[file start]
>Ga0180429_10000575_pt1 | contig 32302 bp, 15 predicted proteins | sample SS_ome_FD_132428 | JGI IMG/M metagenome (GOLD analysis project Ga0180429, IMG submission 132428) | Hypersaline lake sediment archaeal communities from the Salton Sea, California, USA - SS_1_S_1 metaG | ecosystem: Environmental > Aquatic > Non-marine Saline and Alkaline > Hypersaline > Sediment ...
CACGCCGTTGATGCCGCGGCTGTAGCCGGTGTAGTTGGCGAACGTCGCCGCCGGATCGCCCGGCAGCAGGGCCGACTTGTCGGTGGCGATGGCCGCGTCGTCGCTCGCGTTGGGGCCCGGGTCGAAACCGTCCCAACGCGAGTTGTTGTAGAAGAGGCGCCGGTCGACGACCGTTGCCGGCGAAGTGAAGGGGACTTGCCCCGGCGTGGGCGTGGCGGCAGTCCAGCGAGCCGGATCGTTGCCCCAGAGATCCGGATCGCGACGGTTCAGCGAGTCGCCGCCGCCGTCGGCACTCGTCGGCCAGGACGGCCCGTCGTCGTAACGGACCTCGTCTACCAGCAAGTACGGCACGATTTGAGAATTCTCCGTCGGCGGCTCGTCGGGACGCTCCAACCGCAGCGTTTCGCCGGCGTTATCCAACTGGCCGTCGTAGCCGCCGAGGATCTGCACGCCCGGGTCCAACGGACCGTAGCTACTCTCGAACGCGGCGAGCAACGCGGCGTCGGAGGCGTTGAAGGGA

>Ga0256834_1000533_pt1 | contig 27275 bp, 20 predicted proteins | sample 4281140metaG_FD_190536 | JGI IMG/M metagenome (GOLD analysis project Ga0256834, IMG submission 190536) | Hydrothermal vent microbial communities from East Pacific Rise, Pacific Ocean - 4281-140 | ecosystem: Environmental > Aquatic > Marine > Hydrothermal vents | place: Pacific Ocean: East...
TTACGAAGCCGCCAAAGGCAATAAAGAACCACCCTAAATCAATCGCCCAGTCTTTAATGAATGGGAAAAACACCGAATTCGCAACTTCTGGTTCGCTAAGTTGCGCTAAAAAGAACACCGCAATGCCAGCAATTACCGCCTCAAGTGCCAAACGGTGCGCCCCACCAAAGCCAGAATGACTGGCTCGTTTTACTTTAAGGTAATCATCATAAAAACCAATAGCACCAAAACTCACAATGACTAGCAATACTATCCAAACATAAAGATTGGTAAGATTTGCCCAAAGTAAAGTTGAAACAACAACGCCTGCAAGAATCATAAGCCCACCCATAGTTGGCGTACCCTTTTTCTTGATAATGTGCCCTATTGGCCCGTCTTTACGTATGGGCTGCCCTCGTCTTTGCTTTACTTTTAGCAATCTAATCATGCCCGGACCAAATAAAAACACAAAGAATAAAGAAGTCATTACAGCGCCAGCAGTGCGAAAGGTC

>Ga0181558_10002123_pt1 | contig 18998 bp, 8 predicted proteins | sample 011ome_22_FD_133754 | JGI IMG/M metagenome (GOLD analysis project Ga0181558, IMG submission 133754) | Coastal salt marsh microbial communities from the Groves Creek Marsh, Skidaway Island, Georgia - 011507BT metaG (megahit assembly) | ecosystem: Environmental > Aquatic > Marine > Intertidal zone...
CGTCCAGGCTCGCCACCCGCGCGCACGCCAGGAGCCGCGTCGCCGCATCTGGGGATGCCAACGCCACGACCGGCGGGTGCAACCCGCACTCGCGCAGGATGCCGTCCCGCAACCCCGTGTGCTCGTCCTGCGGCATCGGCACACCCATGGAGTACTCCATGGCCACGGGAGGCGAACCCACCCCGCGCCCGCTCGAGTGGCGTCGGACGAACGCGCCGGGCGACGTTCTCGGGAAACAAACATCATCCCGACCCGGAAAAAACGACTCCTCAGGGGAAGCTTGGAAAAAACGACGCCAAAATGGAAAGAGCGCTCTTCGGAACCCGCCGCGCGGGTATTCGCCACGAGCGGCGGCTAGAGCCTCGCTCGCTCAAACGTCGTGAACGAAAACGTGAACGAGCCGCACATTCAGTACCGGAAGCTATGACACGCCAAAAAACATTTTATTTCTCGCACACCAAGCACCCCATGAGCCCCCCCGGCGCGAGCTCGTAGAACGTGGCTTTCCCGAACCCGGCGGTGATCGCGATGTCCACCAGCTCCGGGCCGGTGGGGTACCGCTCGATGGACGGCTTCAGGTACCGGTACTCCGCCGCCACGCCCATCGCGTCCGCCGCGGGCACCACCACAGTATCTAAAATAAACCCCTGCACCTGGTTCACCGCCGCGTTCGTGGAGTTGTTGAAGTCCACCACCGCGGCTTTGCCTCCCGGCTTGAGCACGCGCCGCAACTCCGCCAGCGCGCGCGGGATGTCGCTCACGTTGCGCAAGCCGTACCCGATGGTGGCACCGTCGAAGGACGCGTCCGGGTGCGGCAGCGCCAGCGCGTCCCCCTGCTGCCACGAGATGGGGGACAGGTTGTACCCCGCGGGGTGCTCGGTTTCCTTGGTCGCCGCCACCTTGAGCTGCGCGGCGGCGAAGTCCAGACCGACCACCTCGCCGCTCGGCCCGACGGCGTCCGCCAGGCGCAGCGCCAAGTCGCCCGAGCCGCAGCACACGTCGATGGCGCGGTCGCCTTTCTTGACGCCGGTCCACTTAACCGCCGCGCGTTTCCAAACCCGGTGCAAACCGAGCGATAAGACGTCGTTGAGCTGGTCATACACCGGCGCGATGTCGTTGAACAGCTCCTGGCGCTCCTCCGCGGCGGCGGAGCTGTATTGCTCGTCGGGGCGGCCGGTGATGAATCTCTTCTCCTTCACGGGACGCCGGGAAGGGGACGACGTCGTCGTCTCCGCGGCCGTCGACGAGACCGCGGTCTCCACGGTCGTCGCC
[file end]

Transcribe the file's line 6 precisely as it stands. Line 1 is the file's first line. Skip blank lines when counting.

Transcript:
CGTCCAGGCTCGCCACCCGCGCGCACGCCAGGAGCCGCGTCGCCGCATCTGGGGATGCCAACGCCACGACCGGCGGGTGCAACCCGCACTCGCGCAGGATGCCGTCCCGCAACCCCGTGTGCTCGTCCTGCGGCATCGGCACACCCATGGAGTACTCCATGGCCACGGGAGGCGAACCCACCCCGCGCCCGCTCGAGTGGCGTCGGACGAACGCGCCGGGCGACGTTCTCGGGAAACAAACATCATCCCGACCCGGAAAAAACGACTCCTCAGGGGAAGCTTGGAAAAAACGACGCCAAAATGGAAAGAGCGCTCTTCGGAACCCGCCGCGCGGGTATTCGCCACGAGCGGCGGCTAGAGCCTCGCTCGCTCAAACGTCGTGAACGAAAACGTGAACGAGCCGCACATTCAGTACCGGAAGCTATGACACGCCAAAAAACATTTTATTTCTCGCACACCAAGCACCCCATGAGCCCCCCCGGCGCGAGCTCGTAGAACGTGGCTTTCCCGAACCCGGCGGTGATCGCGATGTCCACCAGCTCCGGGCCGGTGGGGTACCGCTCGATGGACGGCTTCAGGTACCGGTACTCCGCCGCCACGCCCATCGCGTCCGCCGCGGGCACCACCACAGTATCTAAAATAAACCCCTGCACCTGGTTCACCGCCGCGTTCGTGGAGTTGTTGAAGTCCACCACCGCGGCTTTGCCTCCCGGCTTGAGCACGCGCCGCAACTCCGCCAGCGCGCGCGGGATGTCGCTCACGTTGCGCAAGCCGTACCCGATGGTGGCACCGTCGAAGGACGCGTCCGGGTGCGGCAGCGCCAGCGCGTCCCCCTGCTGCCACGAGATGGGGGACAGGTTGTACCCCGCGGGGTGCTCGGTTTCCTTGGTCGCCGCCACCTTGAGCTGCGCGGCGGCGAAGTCCAGACCGACCACCTCGCCGCTCGGCCCGACGGCGTCCGCCAGGCGCAGCGCCAAGTCGCCCGAGCCGCAGCACACGTCGATGGCGCGGTCGCCTTTCTTGACGCCGGTCCACTTAACCGCCGCGCGTTTCCAAACCCGGTGCAAACCGAGCGATAAGACGTCGTTGAGCTGGTCATACACCGGCGCGATGTCGTTGAACAGCTCCTGGCGCTCCTCCGCGGCGGCGGAGCTGTATTGCTCGTCGGGGCGGCCGGTGATGAATCTCTTCTCCTTCACGGGACGCCGGGAAGGGGACGACGTCGTCGTCTCCGCGGCCGTCGACGAGACCGCGGTCTCCACGGTCGTCGCC